The applicant has found that when the resistance R of the detonator 16 and leading wire 18 approaches zero, as in the case of a shorted detonator bridge wire and short detonator leading wires, the peak voltage Vp does not approach zero, but a positive short duration (less than two micro-second) peak of about 45 mV appears across the terminals 22. In order to remove this false signal an integrating network comprising resistance 64 and capacitor 66 is connected between the output terminals 22 and the input to the peak voltage monitor 32. This integrating network then filters out the spurious spike and the liquid crystal display gives the correct output with 0 resistance.

In order to ensure that the tester 12 is operating correctly, it also has a check module 68 with a resistor 70 having a resistance of 2 ohm connected across the output terminals 22 via a press button switch 72. With nothing connected to the output terminals 22, the switch 72 is closed and the liquid crystal display 44 is checked to be 2.0.

It will be appreciated that there is a relationship between the peak voltage and the peak current. Thus instead of monitoring the voltage the current could be monitored by any suitable means well known in the art. For example, a suitably small resistor could be used in series with the output terminals, the voltage across it being monitored. Alternatively a transformer arrangement could be used.

With the tester in accordance with the invention, a simple, compact and reliable means is provided for testing AC detonator modules. Further, with the tester in accordance with the invention the average current consumption from the battery 24 is about 1.4 mA. Thus, if a standard PM3 battery is used, its life will be over 200 hours, and in the case of an alkaline battery, about 350 hours.

Claims (31)

I claim:
1. Apparatus for impulse testing of a first reactive element having a resistive component R to be measured, said apparatus comprising:
a second reactive element means for storing a calibrated energy value from a power supply;
switch means for releasing said calibrated energy from said second reactive element means into said first reactive element so as to obtain an overdamped or non-oscillatory response of the second order; and
measurement means for effecting a single reading of a single peak value of said second order response and for extracting the value of said resistive component R from said calibrated energy value and from said single reading of a peak value of said second order response.
2. Apparatus as in claim 1 wherein:
said first reactive element includes a transformer core having an N turn ratio of secondary-to-primary turns and having a minimum expected inductance L and a maximum expected resistance R;
said second reactive element includes capacitance C; and
said capacitance C is less than (N4 L)/(4R2).
3. Apparatus as in claim 1 further comprising:
a test standard first reactive element; and
a test switch connected to said second reactive element and to said test standard firs reactive element.
4. Apparatus as in claim 1 wherein said measurement means includes an integrator circuit at its input for damping spurious transients thereat.
5. An apparatus for testing AC operable detonating modules, which includes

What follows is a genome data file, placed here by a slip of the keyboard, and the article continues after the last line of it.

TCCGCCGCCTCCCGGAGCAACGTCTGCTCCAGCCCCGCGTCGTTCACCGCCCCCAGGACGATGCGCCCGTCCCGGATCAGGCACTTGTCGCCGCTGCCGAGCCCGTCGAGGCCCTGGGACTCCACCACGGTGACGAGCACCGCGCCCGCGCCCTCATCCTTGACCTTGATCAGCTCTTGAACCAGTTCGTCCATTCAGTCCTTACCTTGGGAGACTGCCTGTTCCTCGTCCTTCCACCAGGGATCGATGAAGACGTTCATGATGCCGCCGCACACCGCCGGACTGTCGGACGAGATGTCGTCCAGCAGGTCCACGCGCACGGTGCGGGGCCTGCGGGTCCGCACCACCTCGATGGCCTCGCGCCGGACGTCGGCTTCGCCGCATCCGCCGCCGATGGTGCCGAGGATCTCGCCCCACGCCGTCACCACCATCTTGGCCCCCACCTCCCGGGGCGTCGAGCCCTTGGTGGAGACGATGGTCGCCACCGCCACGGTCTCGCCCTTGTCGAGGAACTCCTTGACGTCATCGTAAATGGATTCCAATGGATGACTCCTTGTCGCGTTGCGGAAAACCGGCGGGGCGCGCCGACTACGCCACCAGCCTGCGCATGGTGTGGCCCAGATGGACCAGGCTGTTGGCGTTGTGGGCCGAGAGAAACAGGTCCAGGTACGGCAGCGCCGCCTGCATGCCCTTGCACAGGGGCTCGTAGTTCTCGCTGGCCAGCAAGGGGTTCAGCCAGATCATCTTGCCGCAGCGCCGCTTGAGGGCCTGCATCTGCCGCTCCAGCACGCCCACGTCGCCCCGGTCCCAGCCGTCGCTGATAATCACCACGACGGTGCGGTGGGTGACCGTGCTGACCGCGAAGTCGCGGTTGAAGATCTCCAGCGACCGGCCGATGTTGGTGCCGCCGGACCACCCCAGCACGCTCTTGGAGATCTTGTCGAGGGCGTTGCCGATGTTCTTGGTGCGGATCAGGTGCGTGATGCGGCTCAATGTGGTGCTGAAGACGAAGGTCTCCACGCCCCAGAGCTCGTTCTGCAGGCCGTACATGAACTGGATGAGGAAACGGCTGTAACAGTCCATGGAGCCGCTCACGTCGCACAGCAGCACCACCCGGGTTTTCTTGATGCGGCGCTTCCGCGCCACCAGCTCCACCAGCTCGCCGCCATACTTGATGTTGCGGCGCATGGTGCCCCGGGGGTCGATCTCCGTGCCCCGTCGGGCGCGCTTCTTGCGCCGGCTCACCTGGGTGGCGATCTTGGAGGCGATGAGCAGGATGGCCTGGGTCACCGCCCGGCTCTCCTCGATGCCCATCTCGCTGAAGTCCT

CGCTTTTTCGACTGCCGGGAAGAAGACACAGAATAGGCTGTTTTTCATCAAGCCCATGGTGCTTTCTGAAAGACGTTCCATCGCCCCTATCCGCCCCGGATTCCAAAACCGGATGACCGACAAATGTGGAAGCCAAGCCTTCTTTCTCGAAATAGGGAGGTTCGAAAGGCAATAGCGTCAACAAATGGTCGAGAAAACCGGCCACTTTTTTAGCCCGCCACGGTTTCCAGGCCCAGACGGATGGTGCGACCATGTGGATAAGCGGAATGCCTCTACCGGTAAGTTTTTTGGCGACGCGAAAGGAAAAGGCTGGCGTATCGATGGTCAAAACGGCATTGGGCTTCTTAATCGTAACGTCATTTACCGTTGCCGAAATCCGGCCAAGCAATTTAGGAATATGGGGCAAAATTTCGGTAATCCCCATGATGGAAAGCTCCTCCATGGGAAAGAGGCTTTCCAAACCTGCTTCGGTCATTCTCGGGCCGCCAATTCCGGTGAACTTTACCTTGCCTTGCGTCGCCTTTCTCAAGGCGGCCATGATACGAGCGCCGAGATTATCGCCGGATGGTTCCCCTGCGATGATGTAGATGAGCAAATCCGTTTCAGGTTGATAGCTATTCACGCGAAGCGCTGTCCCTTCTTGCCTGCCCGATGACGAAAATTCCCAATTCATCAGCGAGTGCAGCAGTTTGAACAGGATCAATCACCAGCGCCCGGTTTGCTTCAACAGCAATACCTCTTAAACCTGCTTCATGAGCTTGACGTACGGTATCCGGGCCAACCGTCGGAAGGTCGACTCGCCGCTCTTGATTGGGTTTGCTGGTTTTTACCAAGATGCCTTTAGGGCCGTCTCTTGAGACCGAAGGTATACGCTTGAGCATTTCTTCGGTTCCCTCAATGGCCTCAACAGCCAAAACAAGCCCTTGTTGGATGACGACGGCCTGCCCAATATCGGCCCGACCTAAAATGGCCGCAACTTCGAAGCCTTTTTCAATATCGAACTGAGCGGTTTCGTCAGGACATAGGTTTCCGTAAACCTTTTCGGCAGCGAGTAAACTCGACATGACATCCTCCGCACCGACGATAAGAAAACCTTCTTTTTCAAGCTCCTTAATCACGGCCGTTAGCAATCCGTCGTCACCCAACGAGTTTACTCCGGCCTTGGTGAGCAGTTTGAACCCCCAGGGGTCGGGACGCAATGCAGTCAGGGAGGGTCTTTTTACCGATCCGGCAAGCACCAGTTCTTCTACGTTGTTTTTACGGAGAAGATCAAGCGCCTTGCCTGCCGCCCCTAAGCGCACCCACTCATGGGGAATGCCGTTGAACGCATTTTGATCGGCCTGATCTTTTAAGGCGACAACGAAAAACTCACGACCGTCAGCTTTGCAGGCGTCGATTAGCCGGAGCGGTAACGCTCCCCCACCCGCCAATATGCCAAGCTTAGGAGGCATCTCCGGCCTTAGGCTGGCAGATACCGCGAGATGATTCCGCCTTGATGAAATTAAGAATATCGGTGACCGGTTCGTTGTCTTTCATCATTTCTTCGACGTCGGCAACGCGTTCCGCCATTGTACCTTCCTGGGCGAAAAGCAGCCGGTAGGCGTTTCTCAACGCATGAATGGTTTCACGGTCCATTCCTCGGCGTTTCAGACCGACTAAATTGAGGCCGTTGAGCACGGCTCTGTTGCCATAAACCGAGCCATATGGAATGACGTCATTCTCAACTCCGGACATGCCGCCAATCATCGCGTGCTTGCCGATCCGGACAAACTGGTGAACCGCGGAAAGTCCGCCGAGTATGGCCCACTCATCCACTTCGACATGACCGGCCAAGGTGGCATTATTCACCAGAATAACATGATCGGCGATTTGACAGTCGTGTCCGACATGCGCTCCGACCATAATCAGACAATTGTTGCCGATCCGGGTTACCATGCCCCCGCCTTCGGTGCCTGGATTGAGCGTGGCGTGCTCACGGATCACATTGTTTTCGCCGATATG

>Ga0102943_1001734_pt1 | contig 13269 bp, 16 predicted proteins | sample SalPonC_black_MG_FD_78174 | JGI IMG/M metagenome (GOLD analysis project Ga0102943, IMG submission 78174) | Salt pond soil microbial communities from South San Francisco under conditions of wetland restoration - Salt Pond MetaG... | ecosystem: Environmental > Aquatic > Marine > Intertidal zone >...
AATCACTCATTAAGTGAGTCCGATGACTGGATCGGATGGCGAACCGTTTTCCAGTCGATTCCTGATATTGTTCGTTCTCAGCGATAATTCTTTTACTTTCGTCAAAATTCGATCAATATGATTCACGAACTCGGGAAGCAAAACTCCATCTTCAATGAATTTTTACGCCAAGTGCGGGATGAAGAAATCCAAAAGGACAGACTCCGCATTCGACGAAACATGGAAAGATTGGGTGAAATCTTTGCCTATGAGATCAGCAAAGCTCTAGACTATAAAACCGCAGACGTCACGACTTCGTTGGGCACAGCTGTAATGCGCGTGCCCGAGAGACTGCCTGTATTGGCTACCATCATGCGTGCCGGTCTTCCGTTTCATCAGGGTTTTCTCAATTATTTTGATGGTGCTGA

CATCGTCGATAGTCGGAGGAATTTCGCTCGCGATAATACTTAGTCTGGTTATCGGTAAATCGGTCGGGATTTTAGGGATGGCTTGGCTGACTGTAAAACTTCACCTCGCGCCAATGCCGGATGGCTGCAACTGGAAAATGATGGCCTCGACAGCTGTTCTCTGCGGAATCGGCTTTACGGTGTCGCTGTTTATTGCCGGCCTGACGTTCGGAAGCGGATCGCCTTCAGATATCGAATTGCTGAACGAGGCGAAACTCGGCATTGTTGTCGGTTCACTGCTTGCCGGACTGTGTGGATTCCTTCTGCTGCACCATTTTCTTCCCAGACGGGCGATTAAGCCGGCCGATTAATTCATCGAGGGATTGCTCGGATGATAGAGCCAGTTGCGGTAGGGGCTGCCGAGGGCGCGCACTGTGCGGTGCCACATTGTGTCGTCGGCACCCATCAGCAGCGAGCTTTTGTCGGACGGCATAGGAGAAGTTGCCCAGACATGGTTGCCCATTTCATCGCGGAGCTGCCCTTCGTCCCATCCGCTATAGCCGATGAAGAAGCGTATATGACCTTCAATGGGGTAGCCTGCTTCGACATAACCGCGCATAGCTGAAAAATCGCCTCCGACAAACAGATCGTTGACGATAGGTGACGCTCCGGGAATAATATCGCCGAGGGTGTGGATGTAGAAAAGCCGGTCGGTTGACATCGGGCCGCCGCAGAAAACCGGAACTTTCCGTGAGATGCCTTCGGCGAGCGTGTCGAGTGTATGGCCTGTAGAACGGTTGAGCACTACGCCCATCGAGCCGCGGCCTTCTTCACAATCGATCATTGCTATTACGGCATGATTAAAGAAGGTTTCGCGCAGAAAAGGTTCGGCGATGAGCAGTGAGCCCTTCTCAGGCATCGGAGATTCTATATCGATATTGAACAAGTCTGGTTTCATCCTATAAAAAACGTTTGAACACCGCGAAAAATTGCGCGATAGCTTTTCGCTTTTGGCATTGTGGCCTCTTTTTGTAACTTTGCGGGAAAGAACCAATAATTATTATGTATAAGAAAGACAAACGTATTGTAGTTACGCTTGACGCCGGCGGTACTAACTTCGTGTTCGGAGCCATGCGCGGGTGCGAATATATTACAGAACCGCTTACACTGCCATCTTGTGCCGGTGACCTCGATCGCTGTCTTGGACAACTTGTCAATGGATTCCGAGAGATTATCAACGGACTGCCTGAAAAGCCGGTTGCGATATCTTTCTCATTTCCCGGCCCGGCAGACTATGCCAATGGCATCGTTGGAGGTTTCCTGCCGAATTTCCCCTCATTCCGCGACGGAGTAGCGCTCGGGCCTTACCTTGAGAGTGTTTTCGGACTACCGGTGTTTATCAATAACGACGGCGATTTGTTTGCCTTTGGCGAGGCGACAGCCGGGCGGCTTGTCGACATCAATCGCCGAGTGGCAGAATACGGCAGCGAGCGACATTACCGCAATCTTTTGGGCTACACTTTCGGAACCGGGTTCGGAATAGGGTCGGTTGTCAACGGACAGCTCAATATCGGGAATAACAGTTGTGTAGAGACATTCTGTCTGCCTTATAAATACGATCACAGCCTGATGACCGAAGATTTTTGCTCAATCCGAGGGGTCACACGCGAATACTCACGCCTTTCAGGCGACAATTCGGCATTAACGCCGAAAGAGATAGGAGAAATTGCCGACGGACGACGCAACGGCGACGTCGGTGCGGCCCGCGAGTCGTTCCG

a charge storage means for storing a pre-determined amount of electric charge and for establishing an overdamped RLC circuit when connected to one of said detonating modules;
an output connecting means to which a primary wire to which is treaded through or around a transformer core of a module to be tested may be connected;
a first switch means for connecting the charge storage means to the output connecting means; and
a voltage determining means for determining the voltage across the output connecting means.
6. A testing apparatus as claimed in claim 5 which is designed for use with detonating modules having an inductance and resistance within a predetermined range and the charge storage means has a suitable capacitance to provide, in use, an overdamped system.
7. A testing apparatus as claimed in claim 6, in which the charge storage means has a capacitance C that is less than
(N.sup.4 ·L)/(4·R.sup.2)
where
N is the number of turns that leading wires for detonators of the detonating modules are wound around the transformer cores of the detonating modules with which the apparatus is to be used;
L is the minimum input inductance of the detonating modules; and
R is the maximum resistance of the secondary circuits of the detonating modules formed by the detonators and their leading wires.
8. A testing apparatus as claimed in claim 5, in which the voltage determining means is a peak voltage determining means.
9. A testing apparatus as claimed in claim 5 which includes a stablished voltage supply means for charging the charge storage means.
10. A testing apparatus as claimed in claim 5 which includes a check detonating module having a known constant resistance; and a second switch means for connecting the output connecting means to the check detonating module.
11. A testing apparatus as claimed in claim 5, which includes a display means for displaying the voltage determined by the voltage determining means.
12. An apparatus for testing AC operable detonating modules, which includes
a charge storage means for storing a pre-determined amount of electric charge and for establishing an overdamped RLC circuit when connected to one of said detonating modules;
an output connecting means to which a primary wire which is threaded through or around a transformer core of a module to be tested may be connected;